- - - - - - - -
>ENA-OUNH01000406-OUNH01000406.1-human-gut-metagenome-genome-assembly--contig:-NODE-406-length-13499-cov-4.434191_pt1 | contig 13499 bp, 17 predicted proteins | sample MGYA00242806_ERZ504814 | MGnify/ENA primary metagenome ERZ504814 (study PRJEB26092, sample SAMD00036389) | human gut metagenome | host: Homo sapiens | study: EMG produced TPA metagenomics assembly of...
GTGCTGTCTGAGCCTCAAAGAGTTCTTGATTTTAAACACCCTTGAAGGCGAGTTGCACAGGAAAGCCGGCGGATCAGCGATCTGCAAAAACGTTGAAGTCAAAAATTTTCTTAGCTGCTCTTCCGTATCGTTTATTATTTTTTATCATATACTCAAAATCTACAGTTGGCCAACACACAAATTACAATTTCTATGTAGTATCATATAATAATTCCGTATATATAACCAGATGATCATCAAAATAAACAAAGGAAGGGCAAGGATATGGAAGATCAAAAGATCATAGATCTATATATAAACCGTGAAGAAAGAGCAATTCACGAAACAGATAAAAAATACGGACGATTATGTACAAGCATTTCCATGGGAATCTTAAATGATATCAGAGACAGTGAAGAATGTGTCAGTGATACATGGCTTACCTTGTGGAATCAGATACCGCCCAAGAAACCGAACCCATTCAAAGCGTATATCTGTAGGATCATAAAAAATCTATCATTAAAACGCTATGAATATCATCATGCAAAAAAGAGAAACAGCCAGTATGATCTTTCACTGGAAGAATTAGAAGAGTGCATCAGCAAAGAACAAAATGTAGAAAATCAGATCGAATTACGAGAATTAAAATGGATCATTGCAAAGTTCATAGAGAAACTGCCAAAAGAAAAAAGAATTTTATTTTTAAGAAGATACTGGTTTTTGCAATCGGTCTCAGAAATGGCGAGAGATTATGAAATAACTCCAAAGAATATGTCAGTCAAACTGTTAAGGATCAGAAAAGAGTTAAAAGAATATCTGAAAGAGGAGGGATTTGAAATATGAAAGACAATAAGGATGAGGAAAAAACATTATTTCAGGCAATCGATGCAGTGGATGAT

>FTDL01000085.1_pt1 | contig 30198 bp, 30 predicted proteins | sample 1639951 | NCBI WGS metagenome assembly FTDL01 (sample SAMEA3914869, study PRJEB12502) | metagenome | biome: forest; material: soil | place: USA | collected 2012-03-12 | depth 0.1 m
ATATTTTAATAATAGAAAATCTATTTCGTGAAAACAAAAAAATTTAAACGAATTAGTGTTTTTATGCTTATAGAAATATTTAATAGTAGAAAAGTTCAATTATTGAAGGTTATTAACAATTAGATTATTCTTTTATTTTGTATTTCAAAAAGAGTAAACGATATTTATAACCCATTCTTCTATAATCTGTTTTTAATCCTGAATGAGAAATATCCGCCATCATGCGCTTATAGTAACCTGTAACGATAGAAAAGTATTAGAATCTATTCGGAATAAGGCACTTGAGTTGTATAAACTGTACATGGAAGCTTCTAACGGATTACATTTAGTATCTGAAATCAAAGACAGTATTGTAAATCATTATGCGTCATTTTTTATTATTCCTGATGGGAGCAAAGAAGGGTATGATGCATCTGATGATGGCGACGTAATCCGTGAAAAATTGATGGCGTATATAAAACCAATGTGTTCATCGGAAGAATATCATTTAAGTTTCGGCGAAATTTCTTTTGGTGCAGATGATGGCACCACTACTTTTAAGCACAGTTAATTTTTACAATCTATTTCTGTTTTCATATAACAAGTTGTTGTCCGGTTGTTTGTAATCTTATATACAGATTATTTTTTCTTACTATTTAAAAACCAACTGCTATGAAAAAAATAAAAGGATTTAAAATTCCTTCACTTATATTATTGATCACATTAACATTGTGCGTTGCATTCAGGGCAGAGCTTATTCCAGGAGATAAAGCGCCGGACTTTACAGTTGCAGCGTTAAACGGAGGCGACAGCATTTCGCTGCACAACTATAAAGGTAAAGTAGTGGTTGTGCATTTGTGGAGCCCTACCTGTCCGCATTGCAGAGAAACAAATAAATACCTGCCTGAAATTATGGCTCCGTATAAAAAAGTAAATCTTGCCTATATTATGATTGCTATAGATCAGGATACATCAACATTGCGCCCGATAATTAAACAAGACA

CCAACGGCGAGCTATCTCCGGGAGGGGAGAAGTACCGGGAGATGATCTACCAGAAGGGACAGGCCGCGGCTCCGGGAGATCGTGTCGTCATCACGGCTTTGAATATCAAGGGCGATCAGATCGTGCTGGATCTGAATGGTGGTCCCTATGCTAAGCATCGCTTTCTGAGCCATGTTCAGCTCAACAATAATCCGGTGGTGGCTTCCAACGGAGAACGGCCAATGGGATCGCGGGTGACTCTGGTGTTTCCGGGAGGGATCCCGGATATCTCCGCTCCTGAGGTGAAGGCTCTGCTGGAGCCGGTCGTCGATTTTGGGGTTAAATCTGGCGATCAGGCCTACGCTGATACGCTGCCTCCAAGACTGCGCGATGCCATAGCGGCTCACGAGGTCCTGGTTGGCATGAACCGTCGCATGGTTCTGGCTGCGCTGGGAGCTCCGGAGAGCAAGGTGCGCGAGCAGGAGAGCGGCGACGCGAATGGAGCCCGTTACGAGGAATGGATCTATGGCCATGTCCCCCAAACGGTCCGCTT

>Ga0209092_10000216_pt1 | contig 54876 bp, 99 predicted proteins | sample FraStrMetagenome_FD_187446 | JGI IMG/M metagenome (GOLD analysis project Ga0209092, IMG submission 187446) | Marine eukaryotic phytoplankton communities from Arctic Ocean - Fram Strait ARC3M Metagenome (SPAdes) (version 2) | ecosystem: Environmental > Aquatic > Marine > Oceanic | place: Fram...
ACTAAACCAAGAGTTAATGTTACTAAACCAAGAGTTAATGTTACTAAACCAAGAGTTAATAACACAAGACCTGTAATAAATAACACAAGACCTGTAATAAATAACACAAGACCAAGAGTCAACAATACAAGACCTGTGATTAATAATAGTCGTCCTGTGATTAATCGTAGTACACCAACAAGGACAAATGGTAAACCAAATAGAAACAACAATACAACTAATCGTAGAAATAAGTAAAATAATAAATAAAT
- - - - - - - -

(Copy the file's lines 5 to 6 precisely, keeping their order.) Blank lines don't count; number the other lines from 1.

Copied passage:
CCAACGGCGAGCTATCTCCGGGAGGGGAGAAGTACCGGGAGATGATCTACCAGAAGGGACAGGCCGCGGCTCCGGGAGATCGTGTCGTCATCACGGCTTTGAATATCAAGGGCGATCAGATCGTGCTGGATCTGAATGGTGGTCCCTATGCTAAGCATCGCTTTCTGAGCCATGTTCAGCTCAACAATAATCCGGTGGTGGCTTCCAACGGAGAACGGCCAATGGGATCGCGGGTGACTCTGGTGTTTCCGGGAGGGATCCCGGATATCTCCGCTCCTGAGGTGAAGGCTCTGCTGGAGCCGGTCGTCGATTTTGGGGTTAAATCTGGCGATCAGGCCTACGCTGATACGCTGCCTCCAAGACTGCGCGATGCCATAGCGGCTCACGAGGTCCTGGTTGGCATGAACCGTCGCATGGTTCTGGCTGCGCTGGGAGCTCCGGAGAGCAAGGTGCGCGAGCAGGAGAGCGGCGACGCGAATGGAGCCCGTTACGAGGAATGGATCTATGGCCATGTCCCCCAAACGGTCCGCTT

>Ga0209092_10000216_pt1 | contig 54876 bp, 99 predicted proteins | sample FraStrMetagenome_FD_187446 | JGI IMG/M metagenome (GOLD analysis project Ga0209092, IMG submission 187446) | Marine eukaryotic phytoplankton communities from Arctic Ocean - Fram Strait ARC3M Metagenome (SPAdes) (version 2) | ecosystem: Environmental > Aquatic > Marine > Oceanic | place: Fram...